Teaching as We Learn: Visiting a CF Care Center with Policymakers

A day spent visiting a care center proved the perfect introduction to the CF story for legislative staffers.

Aug. 30, 2016 | 4 min read
Stacey Falardeau

Collaborating with care centers is an important part of my work as someone who specializes in state policy at the Foundation. As the experts on the clinical needs of people with cystic fibrosis, care center staff are often best-positioned to educate lawmakers and policymakers about the importance of access to specialized care and treatments. 

Earlier this summer, I visited a care center for the first time, when Lurie Children's Hospital of Chicago hosted a tour to educate Illinois state legislators about CF and give them a glimpse into a day at a clinic. It was a unique opportunity to introduce staffers from state legislative offices to the CF community -- one where we could show, rather than tell, the CF story. 

We started our day with a quick “CF 101” led by Dr. Susanna McColley. She described the unique CF care model and how the clinic brings together a multidisciplinary team of experts to provide specialized, high-quality care. Dr. McColley talked through the exciting advances in CF care and what state Medicaid programs can do to ensure that CF therapies get into the hands of the people who need them. After learning about CF and the care and treatments provided at the center, we were off to see the clinic in action.

Gowned up: I knew infection control was important, but I was surprised to learn that each clinic staff member (and visitor) must wear a gown when entering a treatment room to avoid passing germs between CF patients. (From left: Jeanine Robinson, Chief of Staff for State Representative Christian Mitchell; Stacey Falardeau, CF Foundation; Brittan Bolin, CF Foundation; Susanna McColley, MD, Associate Director, CF Center; Nicole Niwa, Office of the Republican Leader, Illinois House of Representatives)


When we arrived on the clinic floor, Dr. Adrienne Savant showed us where people with CF meet with the care team and described a typical day at the clinic. I was surprised to see that the center didn't look any different from a regular doctor's office. What made the tour unique was the opportunity to “gown up” and enter a treatment room to chat with a girl with CF and her mom. We talked about her CF and what a typical visit to a clinic is like. We met Claire* (who was 12 and celebrating her half-birthday!) and her mother, Kim,* a fierce advocate for her daughter's health care. For Kim, keeping Claire healthy is a full-time job -- she spends countless hours each month staying on top of her daughter's health care needs.

As she told Claire's CF story, I pictured Kim's calendar packed with reminders for when she has to call back and forth between the insurance company and the pharmacy to ensure that Claire always has a supply of medications. I felt her frustration as she recalled the many times she has had to explain to her insurance company why Claire can't simply go to the emergency room when she is sick, why she needs to receive her care at an accredited CF center like Lurie. We all felt the burden that this family and many others face daily, and we were inspired to help. The legislative staff who joined the tour with us promised to share Claire's inspiring story and all they had learned about CF with their bosses -- Illinois state representatives.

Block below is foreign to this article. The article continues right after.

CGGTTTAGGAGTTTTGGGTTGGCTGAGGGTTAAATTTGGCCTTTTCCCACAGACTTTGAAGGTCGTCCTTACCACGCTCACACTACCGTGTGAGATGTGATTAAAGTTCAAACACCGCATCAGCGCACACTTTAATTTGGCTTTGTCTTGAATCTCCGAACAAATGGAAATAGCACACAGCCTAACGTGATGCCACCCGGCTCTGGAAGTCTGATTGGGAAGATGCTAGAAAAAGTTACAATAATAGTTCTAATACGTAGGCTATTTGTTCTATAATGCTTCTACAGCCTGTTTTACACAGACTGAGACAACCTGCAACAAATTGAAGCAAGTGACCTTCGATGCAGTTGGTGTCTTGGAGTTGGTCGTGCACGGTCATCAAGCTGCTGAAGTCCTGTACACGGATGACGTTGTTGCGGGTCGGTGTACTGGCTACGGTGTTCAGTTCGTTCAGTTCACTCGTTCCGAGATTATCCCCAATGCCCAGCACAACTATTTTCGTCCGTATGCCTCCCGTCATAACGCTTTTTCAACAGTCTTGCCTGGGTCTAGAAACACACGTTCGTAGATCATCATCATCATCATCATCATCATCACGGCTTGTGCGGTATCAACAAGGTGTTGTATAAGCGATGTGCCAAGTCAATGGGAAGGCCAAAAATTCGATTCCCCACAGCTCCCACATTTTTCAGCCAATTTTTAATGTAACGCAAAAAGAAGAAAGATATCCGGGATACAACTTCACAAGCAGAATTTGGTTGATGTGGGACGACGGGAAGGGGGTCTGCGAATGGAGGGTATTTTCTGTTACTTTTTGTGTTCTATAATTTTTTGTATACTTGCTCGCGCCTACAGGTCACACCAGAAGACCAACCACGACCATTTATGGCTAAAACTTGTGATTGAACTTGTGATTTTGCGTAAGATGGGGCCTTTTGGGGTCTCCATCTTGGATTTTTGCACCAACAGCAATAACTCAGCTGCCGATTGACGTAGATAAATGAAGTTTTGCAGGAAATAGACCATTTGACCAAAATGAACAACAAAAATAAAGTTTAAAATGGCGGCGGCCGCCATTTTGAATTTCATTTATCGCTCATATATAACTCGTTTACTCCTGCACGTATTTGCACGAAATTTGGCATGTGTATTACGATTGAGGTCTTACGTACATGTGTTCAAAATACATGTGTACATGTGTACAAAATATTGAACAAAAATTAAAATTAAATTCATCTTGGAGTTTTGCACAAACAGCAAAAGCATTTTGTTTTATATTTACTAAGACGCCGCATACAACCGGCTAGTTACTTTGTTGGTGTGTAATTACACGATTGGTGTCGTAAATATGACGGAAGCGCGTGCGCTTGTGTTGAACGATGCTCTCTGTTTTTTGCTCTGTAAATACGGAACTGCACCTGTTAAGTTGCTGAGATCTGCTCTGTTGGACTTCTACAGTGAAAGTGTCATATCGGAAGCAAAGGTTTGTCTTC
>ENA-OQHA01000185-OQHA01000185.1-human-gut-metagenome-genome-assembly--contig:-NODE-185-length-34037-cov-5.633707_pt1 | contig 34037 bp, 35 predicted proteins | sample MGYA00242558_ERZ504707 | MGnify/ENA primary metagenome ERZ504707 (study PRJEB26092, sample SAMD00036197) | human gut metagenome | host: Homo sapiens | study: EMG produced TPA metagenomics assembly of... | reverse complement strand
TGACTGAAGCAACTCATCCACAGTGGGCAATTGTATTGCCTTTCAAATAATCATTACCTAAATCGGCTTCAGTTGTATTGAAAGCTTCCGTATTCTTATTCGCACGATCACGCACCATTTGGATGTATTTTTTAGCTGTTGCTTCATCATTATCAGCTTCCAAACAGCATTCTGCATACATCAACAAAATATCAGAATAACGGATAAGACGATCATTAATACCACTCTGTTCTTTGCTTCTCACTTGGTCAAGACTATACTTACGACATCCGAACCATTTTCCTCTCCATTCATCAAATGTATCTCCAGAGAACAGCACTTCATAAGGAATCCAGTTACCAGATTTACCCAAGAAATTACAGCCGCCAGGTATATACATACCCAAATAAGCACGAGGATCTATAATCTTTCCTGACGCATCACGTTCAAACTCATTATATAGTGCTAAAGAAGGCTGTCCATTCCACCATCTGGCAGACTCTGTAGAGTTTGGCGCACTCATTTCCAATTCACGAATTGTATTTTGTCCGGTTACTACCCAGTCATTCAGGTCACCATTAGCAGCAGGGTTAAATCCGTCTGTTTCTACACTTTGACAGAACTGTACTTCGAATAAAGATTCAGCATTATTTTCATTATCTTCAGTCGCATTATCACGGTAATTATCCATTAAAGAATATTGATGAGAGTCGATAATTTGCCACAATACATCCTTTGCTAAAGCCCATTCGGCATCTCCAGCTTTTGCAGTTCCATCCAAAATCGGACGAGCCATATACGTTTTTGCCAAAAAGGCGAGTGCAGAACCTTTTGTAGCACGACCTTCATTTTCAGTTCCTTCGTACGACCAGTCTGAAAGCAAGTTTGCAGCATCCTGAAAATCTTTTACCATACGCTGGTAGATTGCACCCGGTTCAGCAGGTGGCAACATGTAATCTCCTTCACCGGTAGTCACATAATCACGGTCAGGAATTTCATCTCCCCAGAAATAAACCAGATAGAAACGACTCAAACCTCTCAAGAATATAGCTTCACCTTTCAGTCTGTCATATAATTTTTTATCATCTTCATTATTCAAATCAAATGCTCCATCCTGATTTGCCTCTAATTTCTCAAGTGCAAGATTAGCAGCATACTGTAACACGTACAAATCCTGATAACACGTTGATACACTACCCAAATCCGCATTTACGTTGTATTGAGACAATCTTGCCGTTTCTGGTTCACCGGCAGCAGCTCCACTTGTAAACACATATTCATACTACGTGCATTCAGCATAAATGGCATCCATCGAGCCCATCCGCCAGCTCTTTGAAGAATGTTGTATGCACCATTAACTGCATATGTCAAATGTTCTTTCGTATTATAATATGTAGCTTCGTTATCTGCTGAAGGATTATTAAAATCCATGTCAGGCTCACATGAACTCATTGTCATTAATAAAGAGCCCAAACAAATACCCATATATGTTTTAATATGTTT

The care center tour is a great example of how the key to advocacy is deploying the right message to the right people at the right time. Every voice in the CF community -- people living with CF, their loved ones, their care team members and others -- tells an essential piece of the story that helps lawmakers and policy makers understand this complex disease. If you are interested in becoming an advocate, please contact your local chapter. 

*Names have been changed to protect patient confidentiality. 

This site contains general information about cystic fibrosis, as well as personal insight from the CF community. Opinions and experiences shared by members of our community, including but not limited to people with CF and their families, belong solely to the blog post author and do not represent those of the Cystic Fibrosis Foundation, unless explicitly stated. In addition, the site is not intended as a substitute for treatment advice from a medical professional. Consult your doctor before making any changes to your treatment.

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Stacey is a senior public policy specialist at the CF Foundation. She lives in Washington, D.C. with her fiancé, Steven, and their two cats. In her spare time, you will find her at barre class or exploring the local restaurant scene.

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